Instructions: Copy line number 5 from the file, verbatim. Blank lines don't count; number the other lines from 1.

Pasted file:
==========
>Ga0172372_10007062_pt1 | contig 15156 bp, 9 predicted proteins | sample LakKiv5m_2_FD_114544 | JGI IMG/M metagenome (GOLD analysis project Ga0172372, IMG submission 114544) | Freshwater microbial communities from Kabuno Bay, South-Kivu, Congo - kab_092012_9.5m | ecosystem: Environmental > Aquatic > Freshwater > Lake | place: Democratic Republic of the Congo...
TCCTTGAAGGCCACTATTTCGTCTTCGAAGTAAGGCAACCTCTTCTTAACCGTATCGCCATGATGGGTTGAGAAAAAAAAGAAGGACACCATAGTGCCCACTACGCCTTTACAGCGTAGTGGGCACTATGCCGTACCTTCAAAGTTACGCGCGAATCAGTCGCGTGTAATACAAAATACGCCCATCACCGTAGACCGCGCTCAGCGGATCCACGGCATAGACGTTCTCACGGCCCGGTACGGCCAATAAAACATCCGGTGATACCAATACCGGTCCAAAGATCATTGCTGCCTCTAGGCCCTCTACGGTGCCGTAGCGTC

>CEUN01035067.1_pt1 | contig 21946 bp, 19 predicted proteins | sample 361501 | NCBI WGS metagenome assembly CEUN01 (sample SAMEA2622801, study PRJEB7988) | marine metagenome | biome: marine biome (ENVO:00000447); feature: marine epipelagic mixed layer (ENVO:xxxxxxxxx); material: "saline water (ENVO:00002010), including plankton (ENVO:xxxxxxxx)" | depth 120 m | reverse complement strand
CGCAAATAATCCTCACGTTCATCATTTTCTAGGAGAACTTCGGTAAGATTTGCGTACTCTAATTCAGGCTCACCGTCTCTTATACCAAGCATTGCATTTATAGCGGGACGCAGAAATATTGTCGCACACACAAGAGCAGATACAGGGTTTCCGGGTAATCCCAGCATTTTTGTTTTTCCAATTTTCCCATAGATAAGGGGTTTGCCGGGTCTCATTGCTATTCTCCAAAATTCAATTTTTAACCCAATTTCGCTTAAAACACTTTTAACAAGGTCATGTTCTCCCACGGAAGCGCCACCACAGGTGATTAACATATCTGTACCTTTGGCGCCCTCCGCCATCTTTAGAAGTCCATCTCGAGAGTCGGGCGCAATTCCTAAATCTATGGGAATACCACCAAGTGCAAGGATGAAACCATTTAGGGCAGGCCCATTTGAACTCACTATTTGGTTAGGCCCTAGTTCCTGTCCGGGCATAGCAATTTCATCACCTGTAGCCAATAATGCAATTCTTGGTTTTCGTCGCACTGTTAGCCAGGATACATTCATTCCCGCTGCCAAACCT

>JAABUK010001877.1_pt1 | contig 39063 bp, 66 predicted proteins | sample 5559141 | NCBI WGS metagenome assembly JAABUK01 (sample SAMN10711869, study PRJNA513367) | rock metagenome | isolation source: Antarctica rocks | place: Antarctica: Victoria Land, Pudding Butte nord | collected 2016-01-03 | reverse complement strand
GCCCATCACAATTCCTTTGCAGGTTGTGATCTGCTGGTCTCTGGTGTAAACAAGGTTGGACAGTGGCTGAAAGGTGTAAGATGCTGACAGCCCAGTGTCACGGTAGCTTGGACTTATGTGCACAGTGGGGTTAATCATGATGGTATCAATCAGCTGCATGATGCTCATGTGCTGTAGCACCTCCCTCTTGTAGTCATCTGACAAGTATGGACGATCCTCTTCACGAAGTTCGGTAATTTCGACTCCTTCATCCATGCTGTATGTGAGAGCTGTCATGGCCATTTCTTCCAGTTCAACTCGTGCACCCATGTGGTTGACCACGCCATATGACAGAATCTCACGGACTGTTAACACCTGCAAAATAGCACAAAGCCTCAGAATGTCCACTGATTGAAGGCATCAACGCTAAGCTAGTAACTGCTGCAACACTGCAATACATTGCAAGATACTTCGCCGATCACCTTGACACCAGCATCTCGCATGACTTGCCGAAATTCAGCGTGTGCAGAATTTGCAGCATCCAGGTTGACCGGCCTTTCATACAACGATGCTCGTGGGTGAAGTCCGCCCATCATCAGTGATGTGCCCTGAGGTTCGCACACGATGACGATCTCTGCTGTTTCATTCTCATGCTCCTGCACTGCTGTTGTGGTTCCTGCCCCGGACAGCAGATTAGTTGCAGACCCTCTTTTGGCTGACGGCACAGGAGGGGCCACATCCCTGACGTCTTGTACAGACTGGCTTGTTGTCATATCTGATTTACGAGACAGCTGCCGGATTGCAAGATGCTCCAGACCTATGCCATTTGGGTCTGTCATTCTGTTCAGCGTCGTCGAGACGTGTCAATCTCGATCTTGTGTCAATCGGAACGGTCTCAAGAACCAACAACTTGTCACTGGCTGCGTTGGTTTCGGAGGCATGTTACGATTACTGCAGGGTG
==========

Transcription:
>JAABUK010001877.1_pt1 | contig 39063 bp, 66 predicted proteins | sample 5559141 | NCBI WGS metagenome assembly JAABUK01 (sample SAMN10711869, study PRJNA513367) | rock metagenome | isolation source: Antarctica rocks | place: Antarctica: Victoria Land, Pudding Butte nord | collected 2016-01-03 | reverse complement strand